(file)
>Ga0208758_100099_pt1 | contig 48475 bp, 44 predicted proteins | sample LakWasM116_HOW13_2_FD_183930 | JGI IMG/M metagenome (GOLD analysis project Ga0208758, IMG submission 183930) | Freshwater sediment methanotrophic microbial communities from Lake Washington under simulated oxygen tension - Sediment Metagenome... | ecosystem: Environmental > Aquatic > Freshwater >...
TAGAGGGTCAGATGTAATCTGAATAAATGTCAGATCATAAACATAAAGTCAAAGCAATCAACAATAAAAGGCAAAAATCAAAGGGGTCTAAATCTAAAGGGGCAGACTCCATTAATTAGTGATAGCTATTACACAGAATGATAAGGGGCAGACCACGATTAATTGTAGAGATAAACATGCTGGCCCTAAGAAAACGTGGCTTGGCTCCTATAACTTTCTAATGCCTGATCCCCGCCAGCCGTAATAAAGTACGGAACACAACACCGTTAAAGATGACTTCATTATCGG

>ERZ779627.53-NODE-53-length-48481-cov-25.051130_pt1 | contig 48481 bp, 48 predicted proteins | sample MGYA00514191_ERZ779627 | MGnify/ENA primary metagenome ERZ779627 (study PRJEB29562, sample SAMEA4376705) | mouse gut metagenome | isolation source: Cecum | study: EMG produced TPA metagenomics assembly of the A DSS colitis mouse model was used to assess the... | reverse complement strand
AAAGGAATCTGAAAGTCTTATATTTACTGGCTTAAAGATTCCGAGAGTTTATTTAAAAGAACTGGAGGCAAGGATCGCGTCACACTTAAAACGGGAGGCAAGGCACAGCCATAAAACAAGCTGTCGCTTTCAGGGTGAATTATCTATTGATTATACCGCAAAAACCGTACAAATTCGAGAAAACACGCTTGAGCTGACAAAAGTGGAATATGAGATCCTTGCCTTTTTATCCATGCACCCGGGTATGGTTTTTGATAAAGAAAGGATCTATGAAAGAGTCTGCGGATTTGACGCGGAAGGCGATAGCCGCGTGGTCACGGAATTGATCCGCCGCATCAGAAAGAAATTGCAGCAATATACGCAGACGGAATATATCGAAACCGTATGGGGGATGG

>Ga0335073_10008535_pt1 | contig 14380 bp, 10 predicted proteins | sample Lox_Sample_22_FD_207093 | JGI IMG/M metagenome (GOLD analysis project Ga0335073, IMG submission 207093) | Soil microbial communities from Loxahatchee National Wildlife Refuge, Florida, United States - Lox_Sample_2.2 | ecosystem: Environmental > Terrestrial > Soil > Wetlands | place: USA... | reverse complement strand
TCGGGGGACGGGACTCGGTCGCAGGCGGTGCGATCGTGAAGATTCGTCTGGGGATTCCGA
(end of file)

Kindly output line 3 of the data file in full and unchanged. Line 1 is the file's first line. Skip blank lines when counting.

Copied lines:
>ERZ779627.53-NODE-53-length-48481-cov-25.051130_pt1 | contig 48481 bp, 48 predicted proteins | sample MGYA00514191_ERZ779627 | MGnify/ENA primary metagenome ERZ779627 (study PRJEB29562, sample SAMEA4376705) | mouse gut metagenome | isolation source: Cecum | study: EMG produced TPA metagenomics assembly of the A DSS colitis mouse model was used to assess the... | reverse complement strand